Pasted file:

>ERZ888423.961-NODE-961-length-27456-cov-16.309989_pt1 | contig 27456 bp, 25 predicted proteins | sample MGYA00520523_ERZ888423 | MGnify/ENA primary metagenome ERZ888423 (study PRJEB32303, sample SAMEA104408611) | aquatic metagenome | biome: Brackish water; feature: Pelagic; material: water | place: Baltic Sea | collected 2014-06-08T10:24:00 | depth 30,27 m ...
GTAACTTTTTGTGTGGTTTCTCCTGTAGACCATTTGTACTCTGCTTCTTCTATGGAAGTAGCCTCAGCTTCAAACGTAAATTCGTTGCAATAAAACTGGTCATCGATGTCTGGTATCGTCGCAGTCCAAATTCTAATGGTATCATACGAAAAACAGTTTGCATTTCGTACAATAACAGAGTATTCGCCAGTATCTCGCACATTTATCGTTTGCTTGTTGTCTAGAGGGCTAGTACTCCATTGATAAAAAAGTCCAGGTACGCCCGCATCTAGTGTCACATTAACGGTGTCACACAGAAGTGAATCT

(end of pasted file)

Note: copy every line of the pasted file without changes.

>ERZ888423.961-NODE-961-length-27456-cov-16.309989_pt1 | contig 27456 bp, 25 predicted proteins | sample MGYA00520523_ERZ888423 | MGnify/ENA primary metagenome ERZ888423 (study PRJEB32303, sample SAMEA104408611) | aquatic metagenome | biome: Brackish water; feature: Pelagic; material: water | place: Baltic Sea | collected 2014-06-08T10:24:00 | depth 30,27 m ...
GTAACTTTTTGTGTGGTTTCTCCTGTAGACCATTTGTACTCTGCTTCTTCTATGGAAGTAGCCTCAGCTTCAAACGTAAATTCGTTGCAATAAAACTGGTCATCGATGTCTGGTATCGTCGCAGTCCAAATTCTAATGGTATCATACGAAAAACAGTTTGCATTTCGTACAATAACAGAGTATTCGCCAGTATCTCGCACATTTATCGTTTGCTTGTTGTCTAGAGGGCTAGTACTCCATTGATAAAAAAGTCCAGGTACGCCCGCATCTAGTGTCACATTAACGGTGTCACACAGAAGTGAATCT